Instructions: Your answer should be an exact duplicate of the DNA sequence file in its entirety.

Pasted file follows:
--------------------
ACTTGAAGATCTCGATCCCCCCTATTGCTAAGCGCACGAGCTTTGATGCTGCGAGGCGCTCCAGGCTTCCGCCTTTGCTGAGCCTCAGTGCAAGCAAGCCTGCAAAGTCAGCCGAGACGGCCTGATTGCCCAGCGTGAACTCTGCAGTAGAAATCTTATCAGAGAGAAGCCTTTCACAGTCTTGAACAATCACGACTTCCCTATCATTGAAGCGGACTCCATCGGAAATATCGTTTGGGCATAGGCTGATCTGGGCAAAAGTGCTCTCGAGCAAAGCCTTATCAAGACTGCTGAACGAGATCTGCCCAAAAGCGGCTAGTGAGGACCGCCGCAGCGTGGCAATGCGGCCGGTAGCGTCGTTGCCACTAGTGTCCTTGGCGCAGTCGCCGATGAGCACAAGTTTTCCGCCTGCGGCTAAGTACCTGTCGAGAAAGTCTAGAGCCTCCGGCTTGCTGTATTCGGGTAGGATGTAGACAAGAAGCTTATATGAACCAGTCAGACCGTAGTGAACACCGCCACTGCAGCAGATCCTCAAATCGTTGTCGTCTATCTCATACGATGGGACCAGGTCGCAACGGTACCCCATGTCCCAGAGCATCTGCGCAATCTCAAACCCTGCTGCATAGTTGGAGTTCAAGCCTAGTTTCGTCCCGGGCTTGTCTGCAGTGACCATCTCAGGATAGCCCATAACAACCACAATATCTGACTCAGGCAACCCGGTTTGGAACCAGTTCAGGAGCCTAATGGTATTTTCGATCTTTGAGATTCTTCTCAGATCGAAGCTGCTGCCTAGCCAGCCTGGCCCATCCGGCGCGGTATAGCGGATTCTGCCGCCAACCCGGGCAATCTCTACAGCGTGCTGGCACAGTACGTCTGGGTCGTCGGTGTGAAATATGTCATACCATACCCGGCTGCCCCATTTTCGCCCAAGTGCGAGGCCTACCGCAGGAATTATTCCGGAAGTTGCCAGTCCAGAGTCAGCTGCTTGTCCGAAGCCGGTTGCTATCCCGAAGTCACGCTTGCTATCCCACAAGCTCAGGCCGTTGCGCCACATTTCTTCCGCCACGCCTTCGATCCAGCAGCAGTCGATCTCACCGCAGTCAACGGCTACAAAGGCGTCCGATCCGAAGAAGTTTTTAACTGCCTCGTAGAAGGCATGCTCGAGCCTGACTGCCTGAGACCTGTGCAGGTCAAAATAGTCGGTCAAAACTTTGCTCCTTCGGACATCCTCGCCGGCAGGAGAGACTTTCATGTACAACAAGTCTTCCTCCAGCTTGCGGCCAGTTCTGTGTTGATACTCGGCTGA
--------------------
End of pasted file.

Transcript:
ACTTGAAGATCTCGATCCCCCCTATTGCTAAGCGCACGAGCTTTGATGCTGCGAGGCGCTCCAGGCTTCCGCCTTTGCTGAGCCTCAGTGCAAGCAAGCCTGCAAAGTCAGCCGAGACGGCCTGATTGCCCAGCGTGAACTCTGCAGTAGAAATCTTATCAGAGAGAAGCCTTTCACAGTCTTGAACAATCACGACTTCCCTATCATTGAAGCGGACTCCATCGGAAATATCGTTTGGGCATAGGCTGATCTGGGCAAAAGTGCTCTCGAGCAAAGCCTTATCAAGACTGCTGAACGAGATCTGCCCAAAAGCGGCTAGTGAGGACCGCCGCAGCGTGGCAATGCGGCCGGTAGCGTCGTTGCCACTAGTGTCCTTGGCGCAGTCGCCGATGAGCACAAGTTTTCCGCCTGCGGCTAAGTACCTGTCGAGAAAGTCTAGAGCCTCCGGCTTGCTGTATTCGGGTAGGATGTAGACAAGAAGCTTATATGAACCAGTCAGACCGTAGTGAACACCGCCACTGCAGCAGATCCTCAAATCGTTGTCGTCTATCTCATACGATGGGACCAGGTCGCAACGGTACCCCATGTCCCAGAGCATCTGCGCAATCTCAAACCCTGCTGCATAGTTGGAGTTCAAGCCTAGTTTCGTCCCGGGCTTGTCTGCAGTGACCATCTCAGGATAGCCCATAACAACCACAATATCTGACTCAGGCAACCCGGTTTGGAACCAGTTCAGGAGCCTAATGGTATTTTCGATCTTTGAGATTCTTCTCAGATCGAAGCTGCTGCCTAGCCAGCCTGGCCCATCCGGCGCGGTATAGCGGATTCTGCCGCCAACCCGGGCAATCTCTACAGCGTGCTGGCACAGTACGTCTGGGTCGTCGGTGTGAAATATGTCATACCATACCCGGCTGCCCCATTTTCGCCCAAGTGCGAGGCCTACCGCAGGAATTATTCCGGAAGTTGCCAGTCCAGAGTCAGCTGCTTGTCCGAAGCCGGTTGCTATCCCGAAGTCACGCTTGCTATCCCACAAGCTCAGGCCGTTGCGCCACATTTCTTCCGCCACGCCTTCGATCCAGCAGCAGTCGATCTCACCGCAGTCAACGGCTACAAAGGCGTCCGATCCGAAGAAGTTTTTAACTGCCTCGTAGAAGGCATGCTCGAGCCTGACTGCCTGAGACCTGTGCAGGTCAAAATAGTCGGTCAAAACTTTGCTCCTTCGGACATCCTCGCCGGCAGGAGAGACTTTCATGTACAACAAGTCTTCCTCCAGCTTGCGGCCAGTTCTGTGTTGATACTCGGCTGA